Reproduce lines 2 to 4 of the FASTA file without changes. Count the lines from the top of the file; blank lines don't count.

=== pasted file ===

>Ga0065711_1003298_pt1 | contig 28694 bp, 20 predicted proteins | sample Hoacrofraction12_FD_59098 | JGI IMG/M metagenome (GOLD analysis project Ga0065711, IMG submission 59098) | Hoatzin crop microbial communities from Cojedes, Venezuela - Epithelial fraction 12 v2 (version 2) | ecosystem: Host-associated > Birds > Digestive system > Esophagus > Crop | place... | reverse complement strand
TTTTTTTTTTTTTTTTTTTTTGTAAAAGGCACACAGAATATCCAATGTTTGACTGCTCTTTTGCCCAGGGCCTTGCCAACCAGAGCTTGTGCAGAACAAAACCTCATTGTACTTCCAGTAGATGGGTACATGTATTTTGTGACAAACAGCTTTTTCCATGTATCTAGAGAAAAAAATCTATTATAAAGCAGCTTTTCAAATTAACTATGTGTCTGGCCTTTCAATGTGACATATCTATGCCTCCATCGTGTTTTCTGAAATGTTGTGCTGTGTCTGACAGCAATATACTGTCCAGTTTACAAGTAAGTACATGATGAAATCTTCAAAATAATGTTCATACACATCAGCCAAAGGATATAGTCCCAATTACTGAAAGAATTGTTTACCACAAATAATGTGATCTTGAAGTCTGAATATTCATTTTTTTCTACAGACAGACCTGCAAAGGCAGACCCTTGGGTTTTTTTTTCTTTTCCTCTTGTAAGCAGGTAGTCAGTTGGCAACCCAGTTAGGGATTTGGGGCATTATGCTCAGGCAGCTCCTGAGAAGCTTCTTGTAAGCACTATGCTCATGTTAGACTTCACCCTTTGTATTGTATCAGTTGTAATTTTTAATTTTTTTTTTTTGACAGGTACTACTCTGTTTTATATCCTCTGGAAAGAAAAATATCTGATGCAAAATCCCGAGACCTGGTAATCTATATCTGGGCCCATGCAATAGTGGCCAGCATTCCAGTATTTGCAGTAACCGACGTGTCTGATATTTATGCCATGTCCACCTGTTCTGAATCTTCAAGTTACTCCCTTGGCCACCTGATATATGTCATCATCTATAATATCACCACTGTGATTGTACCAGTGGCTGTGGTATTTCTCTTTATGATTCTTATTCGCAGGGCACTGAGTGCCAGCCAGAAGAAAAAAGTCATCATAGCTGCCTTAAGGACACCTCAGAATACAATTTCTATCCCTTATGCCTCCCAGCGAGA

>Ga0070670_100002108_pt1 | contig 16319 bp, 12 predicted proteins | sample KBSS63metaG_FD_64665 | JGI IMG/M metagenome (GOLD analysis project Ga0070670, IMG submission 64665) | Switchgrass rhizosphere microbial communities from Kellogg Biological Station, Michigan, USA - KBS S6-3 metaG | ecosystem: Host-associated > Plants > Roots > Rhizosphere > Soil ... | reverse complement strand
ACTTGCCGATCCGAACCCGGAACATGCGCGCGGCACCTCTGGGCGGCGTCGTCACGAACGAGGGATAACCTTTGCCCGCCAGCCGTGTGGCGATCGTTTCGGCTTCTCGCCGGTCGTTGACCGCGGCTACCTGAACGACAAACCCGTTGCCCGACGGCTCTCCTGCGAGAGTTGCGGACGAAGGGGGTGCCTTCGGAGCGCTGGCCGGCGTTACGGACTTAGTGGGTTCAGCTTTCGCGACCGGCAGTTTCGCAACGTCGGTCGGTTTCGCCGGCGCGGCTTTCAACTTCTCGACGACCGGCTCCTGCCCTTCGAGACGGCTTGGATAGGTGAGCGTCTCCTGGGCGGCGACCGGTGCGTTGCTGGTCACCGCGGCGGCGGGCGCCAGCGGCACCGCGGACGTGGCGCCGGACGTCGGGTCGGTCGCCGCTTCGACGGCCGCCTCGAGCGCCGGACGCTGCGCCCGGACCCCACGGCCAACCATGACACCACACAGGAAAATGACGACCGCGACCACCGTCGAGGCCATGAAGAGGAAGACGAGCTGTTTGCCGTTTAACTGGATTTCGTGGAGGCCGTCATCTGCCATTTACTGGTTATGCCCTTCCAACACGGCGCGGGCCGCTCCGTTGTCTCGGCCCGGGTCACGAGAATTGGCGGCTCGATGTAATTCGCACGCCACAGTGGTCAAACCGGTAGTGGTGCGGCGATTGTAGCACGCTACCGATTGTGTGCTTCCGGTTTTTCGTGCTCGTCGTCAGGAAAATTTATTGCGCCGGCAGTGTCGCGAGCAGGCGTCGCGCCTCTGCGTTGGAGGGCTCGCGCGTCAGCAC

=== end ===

TTTTTTTTTTTTTTTTTTTTTGTAAAAGGCACACAGAATATCCAATGTTTGACTGCTCTTTTGCCCAGGGCCTTGCCAACCAGAGCTTGTGCAGAACAAAACCTCATTGTACTTCCAGTAGATGGGTACATGTATTTTGTGACAAACAGCTTTTTCCATGTATCTAGAGAAAAAAATCTATTATAAAGCAGCTTTTCAAATTAACTATGTGTCTGGCCTTTCAATGTGACATATCTATGCCTCCATCGTGTTTTCTGAAATGTTGTGCTGTGTCTGACAGCAATATACTGTCCAGTTTACAAGTAAGTACATGATGAAATCTTCAAAATAATGTTCATACACATCAGCCAAAGGATATAGTCCCAATTACTGAAAGAATTGTTTACCACAAATAATGTGATCTTGAAGTCTGAATATTCATTTTTTTCTACAGACAGACCTGCAAAGGCAGACCCTTGGGTTTTTTTTTCTTTTCCTCTTGTAAGCAGGTAGTCAGTTGGCAACCCAGTTAGGGATTTGGGGCATTATGCTCAGGCAGCTCCTGAGAAGCTTCTTGTAAGCACTATGCTCATGTTAGACTTCACCCTTTGTATTGTATCAGTTGTAATTTTTAATTTTTTTTTTTTGACAGGTACTACTCTGTTTTATATCCTCTGGAAAGAAAAATATCTGATGCAAAATCCCGAGACCTGGTAATCTATATCTGGGCCCATGCAATAGTGGCCAGCATTCCAGTATTTGCAGTAACCGACGTGTCTGATATTTATGCCATGTCCACCTGTTCTGAATCTTCAAGTTACTCCCTTGGCCACCTGATATATGTCATCATCTATAATATCACCACTGTGATTGTACCAGTGGCTGTGGTATTTCTCTTTATGATTCTTATTCGCAGGGCACTGAGTGCCAGCCAGAAGAAAAAAGTCATCATAGCTGCCTTAAGGACACCTCAGAATACAATTTCTATCCCTTATGCCTCCCAGCGAGA

>Ga0070670_100002108_pt1 | contig 16319 bp, 12 predicted proteins | sample KBSS63metaG_FD_64665 | JGI IMG/M metagenome (GOLD analysis project Ga0070670, IMG submission 64665) | Switchgrass rhizosphere microbial communities from Kellogg Biological Station, Michigan, USA - KBS S6-3 metaG | ecosystem: Host-associated > Plants > Roots > Rhizosphere > Soil ... | reverse complement strand
ACTTGCCGATCCGAACCCGGAACATGCGCGCGGCACCTCTGGGCGGCGTCGTCACGAACGAGGGATAACCTTTGCCCGCCAGCCGTGTGGCGATCGTTTCGGCTTCTCGCCGGTCGTTGACCGCGGCTACCTGAACGACAAACCCGTTGCCCGACGGCTCTCCTGCGAGAGTTGCGGACGAAGGGGGTGCCTTCGGAGCGCTGGCCGGCGTTACGGACTTAGTGGGTTCAGCTTTCGCGACCGGCAGTTTCGCAACGTCGGTCGGTTTCGCCGGCGCGGCTTTCAACTTCTCGACGACCGGCTCCTGCCCTTCGAGACGGCTTGGATAGGTGAGCGTCTCCTGGGCGGCGACCGGTGCGTTGCTGGTCACCGCGGCGGCGGGCGCCAGCGGCACCGCGGACGTGGCGCCGGACGTCGGGTCGGTCGCCGCTTCGACGGCCGCCTCGAGCGCCGGACGCTGCGCCCGGACCCCACGGCCAACCATGACACCACACAGGAAAATGACGACCGCGACCACCGTCGAGGCCATGAAGAGGAAGACGAGCTGTTTGCCGTTTAACTGGATTTCGTGGAGGCCGTCATCTGCCATTTACTGGTTATGCCCTTCCAACACGGCGCGGGCCGCTCCGTTGTCTCGGCCCGGGTCACGAGAATTGGCGGCTCGATGTAATTCGCACGCCACAGTGGTCAAACCGGTAGTGGTGCGGCGATTGTAGCACGCTACCGATTGTGTGCTTCCGGTTTTTCGTGCTCGTCGTCAGGAAAATTTATTGCGCCGGCAGTGTCGCGAGCAGGCGTCGCGCCTCTGCGTTGGAGGGCTCGCGCGTCAGCAC